Medical debt collection is different today as larger insurance deductibles and higher out-of-pocket costs are passed on to consumers.
Now more than ever, communication with patients is important.
Health insurance policies are confusing. Many medical debt collection problems can be avoided if you clearly communicate your payment expectations and policies. Also, while it is true that patients should know what their policy covers and how much they can expect to pay out of pocket, in reality, you really need to help them understand.
Whenever possible, verify insurance before each visit. Review benefit terms and limitations in writing with the patient. Ask them to sign the review and keep it in their chart.
The number one question I hear from patients placed in collections is, “Why didn’t my insurance pay?”
When we take the time to walk someone through the insurance billing – sometimes explaining what terms like deductible, co-insurance, etc mean – most of the time they pay the bill or enter into a payment plan.
If a patient has a large deductible, ask them to sign an acknowledgment of that fact, as a separate document and keep in their chart. This one step will save problems down the road.
Make it easy for patients to pay you.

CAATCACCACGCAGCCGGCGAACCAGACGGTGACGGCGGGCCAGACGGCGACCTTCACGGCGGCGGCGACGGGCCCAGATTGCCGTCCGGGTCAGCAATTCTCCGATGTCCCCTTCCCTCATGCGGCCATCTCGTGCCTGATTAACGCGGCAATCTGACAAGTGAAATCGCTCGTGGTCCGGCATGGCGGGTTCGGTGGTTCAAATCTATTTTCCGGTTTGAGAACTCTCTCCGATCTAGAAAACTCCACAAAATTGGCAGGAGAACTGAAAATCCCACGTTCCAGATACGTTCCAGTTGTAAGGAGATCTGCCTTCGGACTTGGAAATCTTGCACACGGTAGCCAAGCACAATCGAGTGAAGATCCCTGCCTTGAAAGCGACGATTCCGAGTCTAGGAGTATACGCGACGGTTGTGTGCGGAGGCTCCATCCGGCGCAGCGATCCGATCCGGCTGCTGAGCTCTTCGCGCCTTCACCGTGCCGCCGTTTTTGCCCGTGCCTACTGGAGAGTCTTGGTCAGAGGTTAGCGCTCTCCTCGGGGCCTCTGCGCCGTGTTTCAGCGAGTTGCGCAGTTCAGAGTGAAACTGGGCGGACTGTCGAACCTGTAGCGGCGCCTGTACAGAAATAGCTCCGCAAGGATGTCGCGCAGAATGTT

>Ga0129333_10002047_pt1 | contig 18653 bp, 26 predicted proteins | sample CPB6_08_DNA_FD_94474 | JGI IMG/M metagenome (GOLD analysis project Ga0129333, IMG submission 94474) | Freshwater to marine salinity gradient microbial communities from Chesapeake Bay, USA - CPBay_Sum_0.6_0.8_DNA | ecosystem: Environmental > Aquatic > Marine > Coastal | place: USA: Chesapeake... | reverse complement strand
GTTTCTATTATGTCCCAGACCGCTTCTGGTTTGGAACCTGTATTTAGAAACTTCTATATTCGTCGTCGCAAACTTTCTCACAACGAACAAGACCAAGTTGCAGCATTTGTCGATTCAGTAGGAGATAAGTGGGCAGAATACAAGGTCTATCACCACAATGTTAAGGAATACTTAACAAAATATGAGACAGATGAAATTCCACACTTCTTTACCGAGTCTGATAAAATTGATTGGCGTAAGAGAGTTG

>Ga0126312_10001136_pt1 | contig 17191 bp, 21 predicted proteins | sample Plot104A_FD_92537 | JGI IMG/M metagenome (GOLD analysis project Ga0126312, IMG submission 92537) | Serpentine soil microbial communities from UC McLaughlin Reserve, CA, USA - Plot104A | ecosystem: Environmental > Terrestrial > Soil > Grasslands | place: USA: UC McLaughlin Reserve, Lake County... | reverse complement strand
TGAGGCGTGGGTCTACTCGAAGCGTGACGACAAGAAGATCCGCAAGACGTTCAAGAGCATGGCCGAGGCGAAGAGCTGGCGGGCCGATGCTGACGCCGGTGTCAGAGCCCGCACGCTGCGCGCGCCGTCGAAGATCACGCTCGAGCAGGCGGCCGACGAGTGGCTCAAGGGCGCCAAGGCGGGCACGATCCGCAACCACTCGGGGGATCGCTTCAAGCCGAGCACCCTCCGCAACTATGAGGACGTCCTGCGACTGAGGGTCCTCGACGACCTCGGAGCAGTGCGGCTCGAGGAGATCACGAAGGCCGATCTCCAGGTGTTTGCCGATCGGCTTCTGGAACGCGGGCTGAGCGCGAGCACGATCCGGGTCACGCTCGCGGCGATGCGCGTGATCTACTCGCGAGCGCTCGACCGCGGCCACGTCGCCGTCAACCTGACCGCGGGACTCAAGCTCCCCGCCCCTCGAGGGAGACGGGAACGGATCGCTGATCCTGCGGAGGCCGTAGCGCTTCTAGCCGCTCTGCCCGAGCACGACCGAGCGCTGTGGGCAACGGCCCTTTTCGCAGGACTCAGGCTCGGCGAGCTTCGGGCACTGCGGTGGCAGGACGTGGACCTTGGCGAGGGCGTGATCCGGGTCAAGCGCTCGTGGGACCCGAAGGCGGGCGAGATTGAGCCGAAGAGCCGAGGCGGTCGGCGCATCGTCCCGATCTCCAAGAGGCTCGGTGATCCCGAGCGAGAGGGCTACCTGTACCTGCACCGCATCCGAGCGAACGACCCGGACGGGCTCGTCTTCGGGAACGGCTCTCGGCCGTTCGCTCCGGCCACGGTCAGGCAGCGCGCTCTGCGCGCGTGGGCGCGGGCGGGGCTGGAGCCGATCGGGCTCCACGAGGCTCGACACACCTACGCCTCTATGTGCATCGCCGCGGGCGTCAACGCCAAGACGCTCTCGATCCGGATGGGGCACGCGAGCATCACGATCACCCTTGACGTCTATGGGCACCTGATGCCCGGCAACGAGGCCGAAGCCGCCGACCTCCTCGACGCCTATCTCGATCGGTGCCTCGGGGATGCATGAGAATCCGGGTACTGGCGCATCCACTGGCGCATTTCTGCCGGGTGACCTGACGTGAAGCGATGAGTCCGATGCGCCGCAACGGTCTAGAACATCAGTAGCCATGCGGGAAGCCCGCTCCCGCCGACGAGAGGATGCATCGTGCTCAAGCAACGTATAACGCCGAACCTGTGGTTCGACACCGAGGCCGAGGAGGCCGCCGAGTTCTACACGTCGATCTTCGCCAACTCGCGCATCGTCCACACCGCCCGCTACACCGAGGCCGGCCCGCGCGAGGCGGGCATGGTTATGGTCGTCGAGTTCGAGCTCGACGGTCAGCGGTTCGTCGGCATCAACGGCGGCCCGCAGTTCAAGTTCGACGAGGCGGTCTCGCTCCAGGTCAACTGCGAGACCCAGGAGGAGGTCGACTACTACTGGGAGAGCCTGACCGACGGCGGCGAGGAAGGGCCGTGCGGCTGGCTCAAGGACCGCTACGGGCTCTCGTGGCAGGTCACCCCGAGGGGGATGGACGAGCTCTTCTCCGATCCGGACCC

Clearly indicate your hours of operation if you allow patients to make payments in person. Consider an online payment portal.
If patients enter into a payment plan with you, make certain the plan is in writing and that the patients signs the form. Remember that a signed payment plan is a sort of contract, and a contract must be bilateral, meaning both parties must agree. Oral contracts are not enough – they subject you to the memory of someone else. Get it in writing!
Explain to patients that patient responsibility is based on their insurance policy, and that you are simply following the terms and conditions of their policy. I am not sure why, but some patients want to blame their physician, (and by extension, the collection agency) for any out of pocket costs. Patients should be informed (and agree, in writing) that their insurance contract is between insurer and patient, and that they are responsible for the cost of treatment.
I know, I know…you do not need more paperwork. However, if you set your systems up right at the beginning, the process should flow smoothly, and the documentation will benefit you in the long run.